America – Democracy

November 5, 2010 § Leave a comment

Midterm Elections

This week America went to the polls, voting on House, Senate and Governor races around the country. As you know, the Democrats just held control of the Senate, but were trounced in the House and gubernatorial elections. The Tea Party won some big victories, but Sarah Palin’s ‘Mama Grizzlies‘ also failed in Delaware, Nevada and California – giving some hope of sanity.

One surprise for me was just how many things are on the ballot when US voters go to the polls. State-wide: Governors, Lieutenant Governors, Senators, then regionally: Representatives and judges, locally: school boards, Mayors, Deputy Mayors – and to top it all off, propositions: make cannabis legal? block any gay-marriage legislation? stop taxing oil companies? tax oil companies more? make Ronald McDonald President-elect?

It seems to me that voters don’t have a sophisticated choice on each of these options. I wouldn’t either! They like the name/party and they vote. Or more often than not (in fact, in every state except Vermont according to the polls), they are voting against something – and right now, that’s Obama. This piece in the LA Times by Marshall Ganz has the best analysis of the Obama Presidency so far in my books. The central point is that people voted for him because he promised transformational change – and ended up being only transactional.


But things can change. While I was in New York, I took part in a community consultation for PlaNYC – the city’s effort to turn New York into a sustainable urban space by 2030.

With 100 people from lower Manhattan in a school gym hall, we broke into issue groups – each on one table – ranging from Green Jobs, Water, Food, Brown Sites, Transport etc. The evening was led by a former Move.On organiser who was full of phrases like ‘Do I have everyone with me?’ and ‘Are we all agreed on the objectives for tonight?’. He set the right tone, and managed our expectations well – but then came the table facilitators… Each one a junior person from City Hall with titles like, ‘Assistant to the Chief of Staff for Personnel’ who had clearly never engaged with the public before. I joined the ‘Food’ table, with young urban farmers, a mum who had changed her kids’ school menu to include sustainable food, and the NYC Slow Food co-founders – these people knew what they were talking about. Our young West-Wing-Wannabee facilitator outright ignored the women on the table, created conflict with every answer and then left early – the ultimate ‘How Not To Facilitate’ experience..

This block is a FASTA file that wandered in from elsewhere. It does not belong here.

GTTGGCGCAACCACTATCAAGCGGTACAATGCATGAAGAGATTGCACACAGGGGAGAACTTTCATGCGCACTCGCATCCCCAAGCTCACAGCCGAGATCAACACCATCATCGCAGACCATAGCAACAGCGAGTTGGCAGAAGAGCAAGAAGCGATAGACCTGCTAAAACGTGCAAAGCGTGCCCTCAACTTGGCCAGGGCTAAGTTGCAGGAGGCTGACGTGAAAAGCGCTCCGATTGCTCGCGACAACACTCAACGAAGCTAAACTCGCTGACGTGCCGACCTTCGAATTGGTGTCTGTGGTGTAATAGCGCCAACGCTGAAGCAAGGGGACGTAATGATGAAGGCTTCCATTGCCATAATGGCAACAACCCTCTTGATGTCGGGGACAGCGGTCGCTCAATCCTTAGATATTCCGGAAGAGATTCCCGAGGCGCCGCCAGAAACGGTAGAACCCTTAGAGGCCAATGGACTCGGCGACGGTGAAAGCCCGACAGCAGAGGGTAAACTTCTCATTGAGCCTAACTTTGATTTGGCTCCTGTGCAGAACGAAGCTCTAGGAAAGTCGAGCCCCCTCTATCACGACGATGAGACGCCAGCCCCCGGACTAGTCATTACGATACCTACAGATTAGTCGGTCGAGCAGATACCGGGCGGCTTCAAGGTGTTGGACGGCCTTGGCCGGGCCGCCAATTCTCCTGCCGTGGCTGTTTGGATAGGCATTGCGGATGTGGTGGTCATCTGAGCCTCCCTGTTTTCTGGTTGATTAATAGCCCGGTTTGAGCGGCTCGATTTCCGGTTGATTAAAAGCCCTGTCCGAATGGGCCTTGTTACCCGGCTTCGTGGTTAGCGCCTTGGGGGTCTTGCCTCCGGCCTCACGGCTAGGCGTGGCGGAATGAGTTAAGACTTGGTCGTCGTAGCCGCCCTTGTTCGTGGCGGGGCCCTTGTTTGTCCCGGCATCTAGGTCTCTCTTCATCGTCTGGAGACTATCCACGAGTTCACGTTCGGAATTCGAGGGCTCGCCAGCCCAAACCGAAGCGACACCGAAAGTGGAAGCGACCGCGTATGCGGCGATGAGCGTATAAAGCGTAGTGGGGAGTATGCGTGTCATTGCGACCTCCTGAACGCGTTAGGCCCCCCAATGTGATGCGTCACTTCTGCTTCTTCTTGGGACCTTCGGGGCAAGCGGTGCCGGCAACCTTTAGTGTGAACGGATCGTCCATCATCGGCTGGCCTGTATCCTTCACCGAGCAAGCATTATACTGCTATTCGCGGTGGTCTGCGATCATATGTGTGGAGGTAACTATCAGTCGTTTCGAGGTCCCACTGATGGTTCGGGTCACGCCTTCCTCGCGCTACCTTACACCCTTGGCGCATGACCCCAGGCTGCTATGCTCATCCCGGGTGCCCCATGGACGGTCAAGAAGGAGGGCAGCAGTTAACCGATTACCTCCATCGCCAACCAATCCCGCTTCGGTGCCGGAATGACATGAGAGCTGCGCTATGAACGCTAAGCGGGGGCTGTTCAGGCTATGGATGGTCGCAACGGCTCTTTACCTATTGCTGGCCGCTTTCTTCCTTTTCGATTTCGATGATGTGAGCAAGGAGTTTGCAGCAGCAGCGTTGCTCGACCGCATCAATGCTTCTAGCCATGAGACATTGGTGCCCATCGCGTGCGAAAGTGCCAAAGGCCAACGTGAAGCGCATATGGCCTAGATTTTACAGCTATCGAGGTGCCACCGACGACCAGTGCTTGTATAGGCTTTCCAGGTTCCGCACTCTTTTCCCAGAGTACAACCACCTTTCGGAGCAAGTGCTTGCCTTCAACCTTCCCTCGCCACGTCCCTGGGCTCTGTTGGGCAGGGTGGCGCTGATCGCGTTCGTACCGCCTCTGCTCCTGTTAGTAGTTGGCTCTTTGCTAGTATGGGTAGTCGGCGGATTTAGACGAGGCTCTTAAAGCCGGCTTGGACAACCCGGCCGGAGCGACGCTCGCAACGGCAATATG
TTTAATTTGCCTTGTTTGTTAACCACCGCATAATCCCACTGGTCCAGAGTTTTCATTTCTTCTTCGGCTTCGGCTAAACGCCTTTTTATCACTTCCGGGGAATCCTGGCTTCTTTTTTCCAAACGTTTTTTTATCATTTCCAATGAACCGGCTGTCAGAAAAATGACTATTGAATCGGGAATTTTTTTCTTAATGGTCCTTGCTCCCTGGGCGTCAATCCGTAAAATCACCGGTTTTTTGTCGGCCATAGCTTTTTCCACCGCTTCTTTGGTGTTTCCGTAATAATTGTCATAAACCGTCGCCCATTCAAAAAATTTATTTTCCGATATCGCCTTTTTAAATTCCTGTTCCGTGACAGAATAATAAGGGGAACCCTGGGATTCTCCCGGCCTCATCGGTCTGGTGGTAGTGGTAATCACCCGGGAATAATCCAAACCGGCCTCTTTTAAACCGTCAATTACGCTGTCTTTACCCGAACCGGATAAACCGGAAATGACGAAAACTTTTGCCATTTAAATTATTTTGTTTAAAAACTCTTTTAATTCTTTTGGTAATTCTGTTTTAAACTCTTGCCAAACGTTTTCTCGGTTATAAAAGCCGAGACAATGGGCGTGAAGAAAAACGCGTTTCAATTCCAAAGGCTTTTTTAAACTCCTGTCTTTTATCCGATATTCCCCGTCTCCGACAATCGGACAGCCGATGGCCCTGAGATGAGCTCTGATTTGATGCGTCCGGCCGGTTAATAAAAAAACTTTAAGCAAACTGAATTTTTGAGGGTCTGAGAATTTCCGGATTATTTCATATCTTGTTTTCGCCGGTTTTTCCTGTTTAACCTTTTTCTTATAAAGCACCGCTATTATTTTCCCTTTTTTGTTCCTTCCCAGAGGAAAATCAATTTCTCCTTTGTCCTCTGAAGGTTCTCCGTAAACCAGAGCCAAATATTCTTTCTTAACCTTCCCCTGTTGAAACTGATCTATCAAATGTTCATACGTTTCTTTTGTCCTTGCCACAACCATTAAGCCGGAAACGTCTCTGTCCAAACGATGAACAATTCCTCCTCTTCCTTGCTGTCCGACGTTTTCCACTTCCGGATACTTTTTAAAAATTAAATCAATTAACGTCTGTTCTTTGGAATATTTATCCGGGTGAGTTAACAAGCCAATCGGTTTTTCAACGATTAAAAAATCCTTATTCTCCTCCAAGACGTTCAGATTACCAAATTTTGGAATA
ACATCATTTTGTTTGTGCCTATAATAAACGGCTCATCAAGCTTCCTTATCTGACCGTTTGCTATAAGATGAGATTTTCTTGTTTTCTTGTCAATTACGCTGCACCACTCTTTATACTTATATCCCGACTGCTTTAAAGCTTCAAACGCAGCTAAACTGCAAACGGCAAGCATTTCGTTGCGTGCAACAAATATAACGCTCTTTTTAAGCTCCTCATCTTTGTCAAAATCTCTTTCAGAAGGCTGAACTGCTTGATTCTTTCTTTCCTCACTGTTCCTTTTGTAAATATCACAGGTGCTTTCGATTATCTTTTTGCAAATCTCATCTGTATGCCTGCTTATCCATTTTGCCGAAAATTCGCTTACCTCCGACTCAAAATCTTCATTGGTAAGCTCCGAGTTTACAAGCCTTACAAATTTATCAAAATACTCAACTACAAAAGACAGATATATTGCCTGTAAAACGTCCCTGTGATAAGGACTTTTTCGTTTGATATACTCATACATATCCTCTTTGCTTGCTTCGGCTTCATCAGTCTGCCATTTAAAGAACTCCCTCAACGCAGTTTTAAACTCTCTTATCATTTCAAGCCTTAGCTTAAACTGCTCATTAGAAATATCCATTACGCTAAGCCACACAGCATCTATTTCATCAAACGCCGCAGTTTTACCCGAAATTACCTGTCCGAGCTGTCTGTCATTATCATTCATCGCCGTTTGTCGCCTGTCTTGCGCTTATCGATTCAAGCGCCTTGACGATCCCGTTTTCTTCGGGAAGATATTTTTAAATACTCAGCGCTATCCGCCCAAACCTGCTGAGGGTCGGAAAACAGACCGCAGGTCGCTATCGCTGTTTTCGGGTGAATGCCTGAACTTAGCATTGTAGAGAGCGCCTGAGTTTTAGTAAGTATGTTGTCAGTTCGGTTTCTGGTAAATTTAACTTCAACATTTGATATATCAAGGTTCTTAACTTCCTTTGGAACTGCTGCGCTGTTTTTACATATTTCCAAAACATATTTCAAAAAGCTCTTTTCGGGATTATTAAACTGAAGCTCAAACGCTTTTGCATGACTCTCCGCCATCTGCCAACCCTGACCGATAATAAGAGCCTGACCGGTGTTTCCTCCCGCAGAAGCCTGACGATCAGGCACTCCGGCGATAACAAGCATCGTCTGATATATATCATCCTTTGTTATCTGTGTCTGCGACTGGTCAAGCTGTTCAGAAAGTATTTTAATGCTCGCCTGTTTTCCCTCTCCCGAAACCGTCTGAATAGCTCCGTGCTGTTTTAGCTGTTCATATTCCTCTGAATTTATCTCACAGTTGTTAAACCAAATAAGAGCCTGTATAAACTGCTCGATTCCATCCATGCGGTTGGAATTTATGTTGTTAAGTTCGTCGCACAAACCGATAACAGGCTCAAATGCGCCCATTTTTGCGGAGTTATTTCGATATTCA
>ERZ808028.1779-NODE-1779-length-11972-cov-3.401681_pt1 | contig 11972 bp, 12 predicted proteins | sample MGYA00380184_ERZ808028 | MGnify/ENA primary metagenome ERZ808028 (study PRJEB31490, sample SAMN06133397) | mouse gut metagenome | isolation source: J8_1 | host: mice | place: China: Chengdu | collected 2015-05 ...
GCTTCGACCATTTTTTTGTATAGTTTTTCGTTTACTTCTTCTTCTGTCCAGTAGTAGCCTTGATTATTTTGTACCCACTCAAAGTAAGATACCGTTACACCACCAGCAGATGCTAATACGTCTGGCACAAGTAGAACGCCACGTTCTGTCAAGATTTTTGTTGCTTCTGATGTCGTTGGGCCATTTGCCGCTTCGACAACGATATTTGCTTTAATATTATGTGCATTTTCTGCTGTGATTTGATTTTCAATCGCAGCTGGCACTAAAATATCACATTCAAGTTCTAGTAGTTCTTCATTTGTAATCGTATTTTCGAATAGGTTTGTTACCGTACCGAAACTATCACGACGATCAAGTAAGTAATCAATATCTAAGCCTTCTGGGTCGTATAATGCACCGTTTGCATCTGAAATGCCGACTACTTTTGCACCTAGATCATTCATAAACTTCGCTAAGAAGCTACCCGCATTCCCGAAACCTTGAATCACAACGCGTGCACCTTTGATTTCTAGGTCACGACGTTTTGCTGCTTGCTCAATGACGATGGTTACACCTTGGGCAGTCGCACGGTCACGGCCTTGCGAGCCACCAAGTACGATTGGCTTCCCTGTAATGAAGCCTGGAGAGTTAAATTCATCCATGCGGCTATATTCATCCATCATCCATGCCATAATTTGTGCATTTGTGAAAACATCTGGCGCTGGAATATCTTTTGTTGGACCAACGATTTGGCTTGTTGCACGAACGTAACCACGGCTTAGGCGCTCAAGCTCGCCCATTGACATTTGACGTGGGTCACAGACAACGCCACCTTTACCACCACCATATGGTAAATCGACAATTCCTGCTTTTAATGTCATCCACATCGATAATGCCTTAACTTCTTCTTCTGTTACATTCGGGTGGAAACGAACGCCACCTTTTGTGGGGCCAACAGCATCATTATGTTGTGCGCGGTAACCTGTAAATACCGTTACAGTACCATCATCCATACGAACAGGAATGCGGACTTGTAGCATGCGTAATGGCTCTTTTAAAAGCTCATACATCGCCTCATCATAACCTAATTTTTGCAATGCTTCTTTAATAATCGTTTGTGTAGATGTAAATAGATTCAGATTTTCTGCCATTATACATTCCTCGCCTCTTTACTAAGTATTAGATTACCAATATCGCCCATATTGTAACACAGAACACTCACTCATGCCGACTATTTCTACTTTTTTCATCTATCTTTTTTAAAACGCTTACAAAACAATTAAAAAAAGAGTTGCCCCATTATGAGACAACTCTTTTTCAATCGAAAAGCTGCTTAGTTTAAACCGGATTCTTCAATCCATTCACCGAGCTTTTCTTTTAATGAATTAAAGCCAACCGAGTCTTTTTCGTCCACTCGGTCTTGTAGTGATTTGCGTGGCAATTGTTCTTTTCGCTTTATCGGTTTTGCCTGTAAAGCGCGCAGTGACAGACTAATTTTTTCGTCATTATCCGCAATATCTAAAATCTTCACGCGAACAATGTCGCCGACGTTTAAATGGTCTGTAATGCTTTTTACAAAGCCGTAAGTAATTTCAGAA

I’d asked Marshall Ganz whether participative democracy was possible, and he said ‘It has to be – otherwise we might as well give up’. Indeed, organisations like Involve here in the UK have rich examples of how to do this type of work well – and I believe that as campaigners, we need to be much better at listening, and bringing people’s voices into the heart of our work. It seems Organizing For America has learned that painful lesson this week with the elections – and is launching Listening Tours around the country to try to salvage what they can from the ’08 campaign.

Rally For Sanity

In the run-up to voting day, the topic for many progressives while I was in the States was the Rally For Sanity, brought together by Jon Stewart and Stephen Colbert, and supported by the Huffington Post. Former Secretary of State under the Clinton Presidency, Robert Reich, who I was lucky to meet after his class at Berkeley, argued that it was an impressive rally, but failed to have political impact because it wasn’t ‘for something electable’. Others, including many former colleagues at saw it filling the void left by progressive organisations after Glenn Beck’s rally a couple of months ago. Either way it had some brilliant protest signs

BONUS: This piece from Cognitive Policy Works is full of phrases like, ‘Our enemy is not a party.  It is a system designed to manipulate public perceptions about what it means to be American.  And it is unraveling the tapestry of our culture and destroying our democracy.’ Worth the read!

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